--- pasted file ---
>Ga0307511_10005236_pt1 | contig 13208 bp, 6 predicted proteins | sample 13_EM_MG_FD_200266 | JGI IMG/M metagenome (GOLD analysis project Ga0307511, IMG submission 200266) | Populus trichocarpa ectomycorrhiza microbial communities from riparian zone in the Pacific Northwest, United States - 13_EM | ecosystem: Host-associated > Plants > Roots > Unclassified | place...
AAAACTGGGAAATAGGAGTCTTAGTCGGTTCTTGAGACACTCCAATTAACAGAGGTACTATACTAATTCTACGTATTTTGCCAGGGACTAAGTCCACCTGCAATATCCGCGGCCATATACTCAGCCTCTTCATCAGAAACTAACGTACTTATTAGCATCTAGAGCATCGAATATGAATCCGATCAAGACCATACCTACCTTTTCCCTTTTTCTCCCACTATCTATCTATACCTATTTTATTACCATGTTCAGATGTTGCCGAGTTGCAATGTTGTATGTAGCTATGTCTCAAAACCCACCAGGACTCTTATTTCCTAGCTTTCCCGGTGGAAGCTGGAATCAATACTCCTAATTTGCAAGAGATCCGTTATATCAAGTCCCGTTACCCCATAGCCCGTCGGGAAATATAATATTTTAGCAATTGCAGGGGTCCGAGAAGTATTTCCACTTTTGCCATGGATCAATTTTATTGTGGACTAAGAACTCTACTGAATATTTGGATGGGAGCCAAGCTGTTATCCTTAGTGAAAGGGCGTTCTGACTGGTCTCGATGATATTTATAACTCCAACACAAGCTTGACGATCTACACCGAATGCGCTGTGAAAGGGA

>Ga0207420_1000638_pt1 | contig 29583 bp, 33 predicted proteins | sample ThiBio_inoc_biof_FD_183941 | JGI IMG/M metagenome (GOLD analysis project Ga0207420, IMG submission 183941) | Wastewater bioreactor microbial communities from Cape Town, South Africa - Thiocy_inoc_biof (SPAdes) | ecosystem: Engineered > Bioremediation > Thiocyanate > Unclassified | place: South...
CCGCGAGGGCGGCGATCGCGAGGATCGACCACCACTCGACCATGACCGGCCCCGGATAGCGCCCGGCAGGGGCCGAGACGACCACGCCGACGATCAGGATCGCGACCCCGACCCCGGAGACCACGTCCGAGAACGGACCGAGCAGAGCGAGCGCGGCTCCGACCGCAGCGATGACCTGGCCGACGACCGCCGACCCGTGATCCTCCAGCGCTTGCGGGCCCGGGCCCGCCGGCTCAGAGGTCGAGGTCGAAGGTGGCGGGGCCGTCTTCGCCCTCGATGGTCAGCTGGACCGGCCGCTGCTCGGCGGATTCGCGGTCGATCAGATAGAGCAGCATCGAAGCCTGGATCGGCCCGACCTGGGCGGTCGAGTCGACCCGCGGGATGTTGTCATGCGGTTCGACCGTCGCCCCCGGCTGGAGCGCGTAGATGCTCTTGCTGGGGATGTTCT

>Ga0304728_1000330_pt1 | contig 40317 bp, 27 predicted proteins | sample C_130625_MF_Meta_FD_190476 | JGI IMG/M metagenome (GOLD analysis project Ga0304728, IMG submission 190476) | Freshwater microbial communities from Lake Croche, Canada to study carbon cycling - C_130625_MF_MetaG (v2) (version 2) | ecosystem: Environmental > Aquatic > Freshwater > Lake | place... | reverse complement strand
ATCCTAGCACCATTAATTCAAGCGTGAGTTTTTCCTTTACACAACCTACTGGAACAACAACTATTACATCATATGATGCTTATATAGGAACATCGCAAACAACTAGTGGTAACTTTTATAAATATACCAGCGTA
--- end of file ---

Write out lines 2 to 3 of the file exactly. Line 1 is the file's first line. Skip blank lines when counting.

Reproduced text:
AAAACTGGGAAATAGGAGTCTTAGTCGGTTCTTGAGACACTCCAATTAACAGAGGTACTATACTAATTCTACGTATTTTGCCAGGGACTAAGTCCACCTGCAATATCCGCGGCCATATACTCAGCCTCTTCATCAGAAACTAACGTACTTATTAGCATCTAGAGCATCGAATATGAATCCGATCAAGACCATACCTACCTTTTCCCTTTTTCTCCCACTATCTATCTATACCTATTTTATTACCATGTTCAGATGTTGCCGAGTTGCAATGTTGTATGTAGCTATGTCTCAAAACCCACCAGGACTCTTATTTCCTAGCTTTCCCGGTGGAAGCTGGAATCAATACTCCTAATTTGCAAGAGATCCGTTATATCAAGTCCCGTTACCCCATAGCCCGTCGGGAAATATAATATTTTAGCAATTGCAGGGGTCCGAGAAGTATTTCCACTTTTGCCATGGATCAATTTTATTGTGGACTAAGAACTCTACTGAATATTTGGATGGGAGCCAAGCTGTTATCCTTAGTGAAAGGGCGTTCTGACTGGTCTCGATGATATTTATAACTCCAACACAAGCTTGACGATCTACACCGAATGCGCTGTGAAAGGGA

>Ga0207420_1000638_pt1 | contig 29583 bp, 33 predicted proteins | sample ThiBio_inoc_biof_FD_183941 | JGI IMG/M metagenome (GOLD analysis project Ga0207420, IMG submission 183941) | Wastewater bioreactor microbial communities from Cape Town, South Africa - Thiocy_inoc_biof (SPAdes) | ecosystem: Engineered > Bioremediation > Thiocyanate > Unclassified | place: South...